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Time for Julian Assange to come home, says Prime Minister Anthony Albanese

PM Albanese at Parliament House, Canberra. Photo: Anthony Albanese

Prime Minister Anthony Albanese has advocated for the return of Julian Assange to Australia, as the former Queenslander faces court in the United Kingdom.

Prime Minister Anthony Albanese has advocated for the return of Julian Assange to Australia, as the former Queenslander faces court in the United Kingdom.

The 52-year-old Australian did not attend the UK High Court due to illness this week, in his most recent appearance with the United Kingdom’s legal system.

Assange, originally from Townsville, is currently appealing extradition to the United States of America, in opposition to more than 18 charges US prosecutors are likely to bring against him for WikiLeaks’ vast release of confidential US military records and diplomatic cables.


The WikiLeaks site made international headlines in 2007 when it published classified footage from an American Apache attack helicopter in Baghdad, the videography showed the helicopter incorrectly identifying two journalists carrying cameras as combatants with weapons before engaging 11 civilians and a vehicle carrying children.

It’s argued by the US that Assange published files, footage and sources’ names, and in doing so, risked the lives of US intelligence agents and assets. If extradited, Assange could face offences similar to those of former US army intelligence analyst Chelsea Manning, who leaked documents to WikiLeaks.

Prime Minister Anthony Albanese, speaking to ABC Sydney on 21 February, said the Australian government is communicating with the US administration on the matter.

“I have raised at the highest levels with the United States and the United Kingdom, Mr Assange’s case,” he said.

“I have put the view very clearly, privately, as I have publicly, that enough is enough. It’s time Julian Assange was brought home.

“I’ve engaged with his legal team on a regular basis as well, on a strategy to try to get through this and come out the other side in Mr Assange’s interest.

“We’re engaging diplomatically to try to achieve an outcome rather than try to achieve a headline. So, I don’t talk about the private conversations that I have with other leaders in person. I can just confirm that I certainly have raised it because that has been the subject of discussion, including with President Biden when we were there.

“It’s important that Australian citizens be looked after. If you look at our record, whether it’s Cheng Lei in China, Sean Turnell in Myanmar, and other cases from Vietnam. We have, since I’ve been prime minister, been very successful at making representations on behalf of Australians.”

Assange had previously been seeking sanctuary at the Ecuadorean embassy in London since June 2012, he was removed from the site by British police in April 2019 and transferred to London’s Belmarsh maximum security prison.

The Australian Parliament, with the support of Prime Minister Anthony Albanese, voted overwhelmingly earlier this month in support of a motion calling for an end to Assange’s prosecution and for him to return home to Australia. The motion was introduced by Tasmanian MP Andrew Wilkie and passed with a tally of 86 votes to 42, with MPs across the political spectrum signing on in support.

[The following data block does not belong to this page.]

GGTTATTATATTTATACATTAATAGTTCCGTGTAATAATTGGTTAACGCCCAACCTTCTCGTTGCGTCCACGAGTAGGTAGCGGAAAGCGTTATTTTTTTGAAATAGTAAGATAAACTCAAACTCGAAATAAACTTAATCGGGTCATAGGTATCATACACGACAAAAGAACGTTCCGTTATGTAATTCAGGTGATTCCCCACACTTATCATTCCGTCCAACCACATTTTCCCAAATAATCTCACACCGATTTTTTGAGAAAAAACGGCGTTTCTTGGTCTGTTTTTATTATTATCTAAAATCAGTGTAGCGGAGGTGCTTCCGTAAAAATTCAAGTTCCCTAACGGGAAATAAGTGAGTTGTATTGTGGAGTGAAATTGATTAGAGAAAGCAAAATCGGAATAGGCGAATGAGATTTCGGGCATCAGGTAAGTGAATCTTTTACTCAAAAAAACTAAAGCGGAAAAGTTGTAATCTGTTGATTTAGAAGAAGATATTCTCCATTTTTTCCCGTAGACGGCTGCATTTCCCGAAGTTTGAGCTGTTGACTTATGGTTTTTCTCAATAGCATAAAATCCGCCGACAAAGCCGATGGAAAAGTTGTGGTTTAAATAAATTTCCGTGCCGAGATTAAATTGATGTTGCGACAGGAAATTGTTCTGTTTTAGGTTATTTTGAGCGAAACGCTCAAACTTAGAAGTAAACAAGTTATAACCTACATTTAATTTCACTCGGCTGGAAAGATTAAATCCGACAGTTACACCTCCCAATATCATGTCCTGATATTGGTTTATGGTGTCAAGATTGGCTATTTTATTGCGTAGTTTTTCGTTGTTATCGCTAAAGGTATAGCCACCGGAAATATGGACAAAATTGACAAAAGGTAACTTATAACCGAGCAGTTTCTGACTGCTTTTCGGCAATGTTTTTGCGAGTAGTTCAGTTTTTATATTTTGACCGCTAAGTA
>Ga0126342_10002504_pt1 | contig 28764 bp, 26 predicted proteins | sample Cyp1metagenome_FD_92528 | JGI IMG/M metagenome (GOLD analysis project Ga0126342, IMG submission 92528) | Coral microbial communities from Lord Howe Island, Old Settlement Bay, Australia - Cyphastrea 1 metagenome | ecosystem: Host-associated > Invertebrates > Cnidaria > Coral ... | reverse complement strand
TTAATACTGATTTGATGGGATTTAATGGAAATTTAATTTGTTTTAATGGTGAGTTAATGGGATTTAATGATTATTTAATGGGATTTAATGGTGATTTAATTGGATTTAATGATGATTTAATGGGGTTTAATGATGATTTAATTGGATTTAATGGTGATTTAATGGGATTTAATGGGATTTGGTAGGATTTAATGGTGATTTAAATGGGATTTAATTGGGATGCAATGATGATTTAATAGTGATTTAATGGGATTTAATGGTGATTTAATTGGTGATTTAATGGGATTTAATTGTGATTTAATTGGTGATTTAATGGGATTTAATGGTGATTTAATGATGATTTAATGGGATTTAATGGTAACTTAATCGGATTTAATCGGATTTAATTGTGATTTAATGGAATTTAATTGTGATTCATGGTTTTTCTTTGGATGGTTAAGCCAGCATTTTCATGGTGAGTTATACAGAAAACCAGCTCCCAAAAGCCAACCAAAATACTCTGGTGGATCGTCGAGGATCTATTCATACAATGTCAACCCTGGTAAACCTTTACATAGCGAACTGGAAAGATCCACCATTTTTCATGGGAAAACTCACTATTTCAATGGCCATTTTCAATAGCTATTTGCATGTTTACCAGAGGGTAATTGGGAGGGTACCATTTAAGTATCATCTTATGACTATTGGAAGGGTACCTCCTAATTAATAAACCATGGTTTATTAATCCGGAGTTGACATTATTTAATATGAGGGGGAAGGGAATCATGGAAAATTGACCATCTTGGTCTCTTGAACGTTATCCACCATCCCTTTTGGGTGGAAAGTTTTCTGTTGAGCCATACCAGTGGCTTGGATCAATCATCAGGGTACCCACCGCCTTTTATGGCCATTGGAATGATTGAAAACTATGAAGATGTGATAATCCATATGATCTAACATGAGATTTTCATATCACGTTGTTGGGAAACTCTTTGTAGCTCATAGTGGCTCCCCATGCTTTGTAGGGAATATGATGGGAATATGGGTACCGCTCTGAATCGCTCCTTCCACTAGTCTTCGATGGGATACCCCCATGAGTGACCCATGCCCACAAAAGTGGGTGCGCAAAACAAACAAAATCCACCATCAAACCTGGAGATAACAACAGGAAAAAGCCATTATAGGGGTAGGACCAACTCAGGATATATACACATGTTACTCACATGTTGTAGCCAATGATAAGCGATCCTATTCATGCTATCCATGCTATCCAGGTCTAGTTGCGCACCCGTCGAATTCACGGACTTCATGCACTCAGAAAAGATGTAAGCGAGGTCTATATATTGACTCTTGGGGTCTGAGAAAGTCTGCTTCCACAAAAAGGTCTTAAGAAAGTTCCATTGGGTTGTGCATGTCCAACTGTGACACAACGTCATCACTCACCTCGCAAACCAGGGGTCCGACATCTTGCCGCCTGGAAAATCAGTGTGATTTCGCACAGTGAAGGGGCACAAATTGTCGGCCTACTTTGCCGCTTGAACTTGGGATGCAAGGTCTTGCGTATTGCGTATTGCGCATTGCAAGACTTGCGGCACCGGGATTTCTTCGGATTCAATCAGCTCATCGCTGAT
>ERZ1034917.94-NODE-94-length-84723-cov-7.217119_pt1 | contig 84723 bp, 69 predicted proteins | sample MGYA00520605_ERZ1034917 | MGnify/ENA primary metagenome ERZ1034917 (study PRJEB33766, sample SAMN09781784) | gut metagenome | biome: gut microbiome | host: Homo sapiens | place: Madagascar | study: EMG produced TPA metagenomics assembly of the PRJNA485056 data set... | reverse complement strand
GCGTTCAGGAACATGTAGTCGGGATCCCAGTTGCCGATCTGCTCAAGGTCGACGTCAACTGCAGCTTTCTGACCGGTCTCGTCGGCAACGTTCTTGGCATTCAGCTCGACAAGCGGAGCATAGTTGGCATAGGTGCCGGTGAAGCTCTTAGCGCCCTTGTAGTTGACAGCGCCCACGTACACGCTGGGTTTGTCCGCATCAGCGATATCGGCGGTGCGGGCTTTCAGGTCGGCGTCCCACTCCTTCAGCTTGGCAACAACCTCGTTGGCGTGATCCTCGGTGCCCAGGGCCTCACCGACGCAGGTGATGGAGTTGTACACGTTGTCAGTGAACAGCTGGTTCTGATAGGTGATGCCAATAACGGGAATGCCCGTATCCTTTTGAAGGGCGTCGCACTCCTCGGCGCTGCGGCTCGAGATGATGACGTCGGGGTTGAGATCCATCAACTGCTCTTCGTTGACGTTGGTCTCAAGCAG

“The advocacy that we have made on behalf of Julian Assange is, what anyone thinks about what Julian Assange has done in the past, his situation needs to be brought to a resolution. That’s really the point here,” said Deputy Prime Minister and Minister for Defence Richard Marles, speaking to an ABC Breakfast television interview on 21 February.

“You can’t have somebody who’s indefinitely being incarcerated. The advocacy that we provided both to the UK and the US governments is in respect of that. What we want to see is resolution.

“Obviously, we respect the independence of both the UK and the US judicial systems and we are very respectful of that, but in respect of an Australian citizen who is incarcerated overseas, we are very simply saying that this has been a long time now and this is a circumstance which needs to be resolved.

“We’re advocating on his (Assange) behalf. Julian Assange has been in this situation for a very long period of time. You just can’t incarcerate people indefinitely. There needs to be a resolution and that’s the advocacy that we have been providing to both the US and the UK government.”

The Deputy Prime Minister confirmed Australia would respect the independence of the British judicial system but also expect that Assange should not be incarcerated indefinitely.

Robert Dougherty

Robert Dougherty

Robert is a senior journalist who has previously worked for Seven West Media in Western Australia, as well as Fairfax Media and Australian Community Media in New South Wales. He has produced national headlines, photography and videography of emergency services, business, community, defence and government news across Australia. Robert graduated with a Bachelor of Arts, Majoring in Public Relations and Journalism at Curtin University, attended student exchange program with Fudan University and holds Tier 1 General Advice certification for Kaplan Professional. Reach out via email at This email address is being protected from spambots. You need JavaScript enabled to view it. or via LinkedIn.
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